Monday, January 2, 2017

How to build a quick dessert that’s no mere trifle

Yes, we’ve had a jolly good time. Let’s make our resolutions tomorrow and, meanwhile, reimagine the remains of desserts today. Surely there will be an invitation to watch the game, hear vacation stories or head out for a long walk; each can provide the occasion for a sweet hurrah, bound by a single rule: no shopping for ingredients.


Such a dessert could be called a countertop-sweeper, but it’s more formally known as a trifle: one of those Great British recipes with an evocative name, joining the ranks of the Eton mess, the fool and the stargazey pie.

Turns out, there’s something similar on this side of the pond. Across America’s South, there is tipsy cake. Like a trifle, it contains fruit or jam, booze, custard and some kind of cake. According to Stella Parks, author of the upcoming “BraveTart: Iconic American Desserts” (W.W. Norton, fall 2017): “Tipsy cakes are very casual. They are not even layered — just dump the cake in the bowl.” But unlike trifles, she says, original tipsy cakes of the mid-1800s were always finished with blanched, slivered almonds.

A tipsy trifle — a mash-up of the two — was my goal. But which kind of cake to start with? This year, I had pound cake, but I gave serious consideration to using a plateful of pistachio snowball cookies. Any sponge cake, pound cake or panettone will do, even better when the cake’s a little stale. It is cubed and then sprinkled — never soaked or doused — with a combination of brandy and sweet wine or sherry. If the wine is dry and not sweet, “just add a spoonful of sugar,” Parks says.

The custard can be rich or light. Parks’s tipsy-cake research found 19th-century cookbooks that called for a custard made from “one to four eggs per cup of liquid.” For children, cooks were encouraged to use “fewer eggs and yellow food coloring, and it will look as though it were made with the bounty of a dozen eggs.” This, I think, gives us permission to make a custard based on the eggs and dairy in the house. We can skip the food coloring. To gild the lily, top the tipsy trifle with a cloud of whipped cream. You can substitute yogurt, sour cream or crème fraîche if all the cream was used in the custard.

Sunday, December 11, 2016

Low-Sugar Holiday Dessert Recipes

This holiday season, there are many low-sugar dessert recipes that have emerged that avoid fake sugars that give some eaters headaches or abdominal distress.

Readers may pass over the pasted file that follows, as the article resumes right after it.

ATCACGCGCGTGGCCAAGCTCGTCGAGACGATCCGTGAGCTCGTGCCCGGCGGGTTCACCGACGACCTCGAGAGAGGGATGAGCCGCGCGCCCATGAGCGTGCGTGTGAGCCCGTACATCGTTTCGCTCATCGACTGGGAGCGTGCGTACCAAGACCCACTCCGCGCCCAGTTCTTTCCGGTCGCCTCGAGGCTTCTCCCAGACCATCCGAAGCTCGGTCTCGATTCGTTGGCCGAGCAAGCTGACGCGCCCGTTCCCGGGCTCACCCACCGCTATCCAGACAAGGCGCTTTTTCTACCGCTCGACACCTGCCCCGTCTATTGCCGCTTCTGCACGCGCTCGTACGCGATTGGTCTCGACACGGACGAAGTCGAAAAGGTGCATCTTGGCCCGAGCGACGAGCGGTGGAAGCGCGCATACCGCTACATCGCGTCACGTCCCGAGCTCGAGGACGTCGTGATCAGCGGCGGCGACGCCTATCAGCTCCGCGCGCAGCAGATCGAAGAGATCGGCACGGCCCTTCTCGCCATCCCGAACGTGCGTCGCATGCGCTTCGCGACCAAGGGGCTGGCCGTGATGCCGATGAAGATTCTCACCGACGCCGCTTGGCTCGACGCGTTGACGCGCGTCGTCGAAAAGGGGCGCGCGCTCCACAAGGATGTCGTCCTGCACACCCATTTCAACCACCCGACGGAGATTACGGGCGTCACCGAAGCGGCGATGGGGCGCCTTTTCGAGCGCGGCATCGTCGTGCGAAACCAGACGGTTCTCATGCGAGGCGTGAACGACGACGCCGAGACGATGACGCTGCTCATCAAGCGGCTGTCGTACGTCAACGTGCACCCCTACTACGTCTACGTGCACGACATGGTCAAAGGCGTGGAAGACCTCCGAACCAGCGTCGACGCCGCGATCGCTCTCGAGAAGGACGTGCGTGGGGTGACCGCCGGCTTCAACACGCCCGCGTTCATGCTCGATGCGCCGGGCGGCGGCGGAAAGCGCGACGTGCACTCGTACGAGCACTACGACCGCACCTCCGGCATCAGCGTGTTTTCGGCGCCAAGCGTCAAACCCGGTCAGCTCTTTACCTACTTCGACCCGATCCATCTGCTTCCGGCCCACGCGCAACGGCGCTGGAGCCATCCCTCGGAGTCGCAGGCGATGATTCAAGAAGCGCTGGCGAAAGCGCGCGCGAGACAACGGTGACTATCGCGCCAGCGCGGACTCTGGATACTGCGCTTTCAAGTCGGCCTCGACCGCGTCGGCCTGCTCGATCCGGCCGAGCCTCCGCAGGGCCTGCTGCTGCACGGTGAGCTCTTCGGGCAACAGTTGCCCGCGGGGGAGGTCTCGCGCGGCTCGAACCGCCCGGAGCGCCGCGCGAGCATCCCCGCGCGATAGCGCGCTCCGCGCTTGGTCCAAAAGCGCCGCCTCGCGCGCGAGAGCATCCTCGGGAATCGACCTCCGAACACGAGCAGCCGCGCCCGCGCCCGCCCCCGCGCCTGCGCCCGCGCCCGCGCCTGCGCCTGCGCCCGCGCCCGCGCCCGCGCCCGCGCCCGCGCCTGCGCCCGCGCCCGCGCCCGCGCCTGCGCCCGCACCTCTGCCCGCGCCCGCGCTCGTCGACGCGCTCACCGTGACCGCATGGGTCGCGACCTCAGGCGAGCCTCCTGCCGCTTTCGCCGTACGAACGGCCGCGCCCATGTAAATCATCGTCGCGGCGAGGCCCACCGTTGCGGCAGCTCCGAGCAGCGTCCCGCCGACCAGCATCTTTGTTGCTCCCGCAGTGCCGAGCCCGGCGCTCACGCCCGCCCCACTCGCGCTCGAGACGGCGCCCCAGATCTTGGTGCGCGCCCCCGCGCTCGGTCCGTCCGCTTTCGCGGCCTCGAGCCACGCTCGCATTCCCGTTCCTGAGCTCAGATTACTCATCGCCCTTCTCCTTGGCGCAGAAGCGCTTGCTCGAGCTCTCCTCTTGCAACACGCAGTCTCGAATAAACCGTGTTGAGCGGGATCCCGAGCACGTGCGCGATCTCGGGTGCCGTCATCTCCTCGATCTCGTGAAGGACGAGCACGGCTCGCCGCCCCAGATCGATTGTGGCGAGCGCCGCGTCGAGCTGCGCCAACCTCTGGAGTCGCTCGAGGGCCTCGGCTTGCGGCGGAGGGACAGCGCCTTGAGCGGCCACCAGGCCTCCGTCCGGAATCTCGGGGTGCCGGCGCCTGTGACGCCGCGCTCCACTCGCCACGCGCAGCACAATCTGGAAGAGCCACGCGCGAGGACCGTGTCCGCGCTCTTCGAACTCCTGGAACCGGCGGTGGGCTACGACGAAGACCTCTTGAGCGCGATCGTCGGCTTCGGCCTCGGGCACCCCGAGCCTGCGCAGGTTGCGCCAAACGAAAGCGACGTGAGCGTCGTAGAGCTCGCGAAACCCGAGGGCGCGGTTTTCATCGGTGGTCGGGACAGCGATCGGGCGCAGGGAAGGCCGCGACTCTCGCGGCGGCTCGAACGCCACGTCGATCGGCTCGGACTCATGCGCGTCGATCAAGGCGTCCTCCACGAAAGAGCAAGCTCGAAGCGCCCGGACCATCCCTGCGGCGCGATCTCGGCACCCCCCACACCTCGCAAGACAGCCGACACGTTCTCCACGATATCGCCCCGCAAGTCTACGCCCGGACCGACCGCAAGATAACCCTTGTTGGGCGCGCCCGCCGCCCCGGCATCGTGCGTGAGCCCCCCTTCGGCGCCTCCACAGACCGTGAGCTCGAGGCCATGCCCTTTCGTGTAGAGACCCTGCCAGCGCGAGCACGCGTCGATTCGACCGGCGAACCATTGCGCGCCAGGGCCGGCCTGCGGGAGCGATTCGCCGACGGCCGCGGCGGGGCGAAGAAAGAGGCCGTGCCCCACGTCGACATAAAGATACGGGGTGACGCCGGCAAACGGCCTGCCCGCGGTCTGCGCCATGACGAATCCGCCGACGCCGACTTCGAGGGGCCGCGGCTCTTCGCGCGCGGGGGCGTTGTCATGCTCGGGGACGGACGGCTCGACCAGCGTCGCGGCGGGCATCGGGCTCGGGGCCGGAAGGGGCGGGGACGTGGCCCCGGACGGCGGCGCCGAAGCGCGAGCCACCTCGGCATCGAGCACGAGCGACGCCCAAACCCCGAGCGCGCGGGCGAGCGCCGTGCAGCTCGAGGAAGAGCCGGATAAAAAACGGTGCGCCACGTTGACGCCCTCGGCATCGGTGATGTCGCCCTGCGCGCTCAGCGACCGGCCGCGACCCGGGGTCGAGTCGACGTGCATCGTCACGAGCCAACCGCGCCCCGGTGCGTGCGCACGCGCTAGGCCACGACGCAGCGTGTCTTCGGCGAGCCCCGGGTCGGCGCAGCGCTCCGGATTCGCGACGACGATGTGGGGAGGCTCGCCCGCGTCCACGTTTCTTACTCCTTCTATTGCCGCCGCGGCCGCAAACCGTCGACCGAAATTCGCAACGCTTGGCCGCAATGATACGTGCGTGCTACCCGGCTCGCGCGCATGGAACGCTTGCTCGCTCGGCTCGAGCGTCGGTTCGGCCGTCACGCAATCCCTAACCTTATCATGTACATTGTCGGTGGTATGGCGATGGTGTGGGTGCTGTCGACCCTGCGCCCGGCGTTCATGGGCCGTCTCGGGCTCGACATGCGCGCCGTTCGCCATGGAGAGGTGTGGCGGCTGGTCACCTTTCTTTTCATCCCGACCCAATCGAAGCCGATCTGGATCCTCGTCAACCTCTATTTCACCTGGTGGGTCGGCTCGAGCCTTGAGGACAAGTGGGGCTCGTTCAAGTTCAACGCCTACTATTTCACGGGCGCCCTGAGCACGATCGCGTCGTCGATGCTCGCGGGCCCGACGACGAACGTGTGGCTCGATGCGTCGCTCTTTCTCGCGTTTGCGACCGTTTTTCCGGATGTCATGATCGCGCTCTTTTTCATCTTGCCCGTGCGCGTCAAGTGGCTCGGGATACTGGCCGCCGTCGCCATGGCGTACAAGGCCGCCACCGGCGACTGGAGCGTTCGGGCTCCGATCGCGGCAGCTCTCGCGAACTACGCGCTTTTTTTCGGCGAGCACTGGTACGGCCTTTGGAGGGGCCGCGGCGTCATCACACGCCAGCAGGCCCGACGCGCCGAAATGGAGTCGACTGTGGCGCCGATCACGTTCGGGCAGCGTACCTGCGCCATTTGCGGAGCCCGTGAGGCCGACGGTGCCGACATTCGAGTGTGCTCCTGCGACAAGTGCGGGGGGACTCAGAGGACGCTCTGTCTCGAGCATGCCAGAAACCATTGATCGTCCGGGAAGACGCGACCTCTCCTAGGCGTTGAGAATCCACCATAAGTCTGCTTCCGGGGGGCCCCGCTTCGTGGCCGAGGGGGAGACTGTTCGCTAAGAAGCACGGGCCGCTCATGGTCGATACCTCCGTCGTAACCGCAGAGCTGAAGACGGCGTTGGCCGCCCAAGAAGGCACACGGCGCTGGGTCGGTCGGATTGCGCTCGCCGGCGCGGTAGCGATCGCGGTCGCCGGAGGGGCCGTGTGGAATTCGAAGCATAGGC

Thankfully, in addition to advice from low-carb bloggers about the artificial sweeteners they prefer, there are an abundance of new 2016 holiday recipes that avoid extra sugar without using exotic ingredients such as stevia or Splenda.
For example, a 2006 study published in the Headache journal explained that some people get headaches or other side effects when eating sucralose sweeteners instead of sugar. While there is some debate about whether it is actually a migraine trigger, Consumer Affairs has a list of complaints from people that think fake sugar and headaches are linked.

Worse, according to Telegraph, new research shows that artificial sweeteners cause issues for people that have difficulty managing their blood sugar because the fake sugar “triggers a range of hormonal and metabolic responses ready to take on a blood-sugar increase.”
Instead, it is recommended to avoid excess sugars and fake sugars alike for any time of year, and daily eating habits should be based around the ANH Food4Health Plate created by Alliance for National Health International.

Another idea is to eat alternatives to making sugary holiday dessert recipes such as doing “sweet swaps.” Daily Mail explains that having 30 grams of sugars is not going too far, even if you have blood sugar issues such as diabetes, but these sugars might be hidden in starchy fruits such as bananas.
On the other hand, after eating a low-carb, low-sugar holiday meal, instead of trying to cook something new, limit the amount of Christmas dessert recipes and focus on only one. With that sugary Christmas dessert recipe, try to eat the smallest portion size possible. This way, a sugar swap is fulfilled by eating rich traditional holiday dessert recipes in small portions but not eating anything sugary during the meal.
Another alternative is following ketogenic diet trends for holiday dessert recipes that have the smallest amount of sugar possible. A 2016 suggestion for a sweet and savory holiday dessert recipe was ham slices rolled with a small amount of cherry sauce, according to Digital Journal.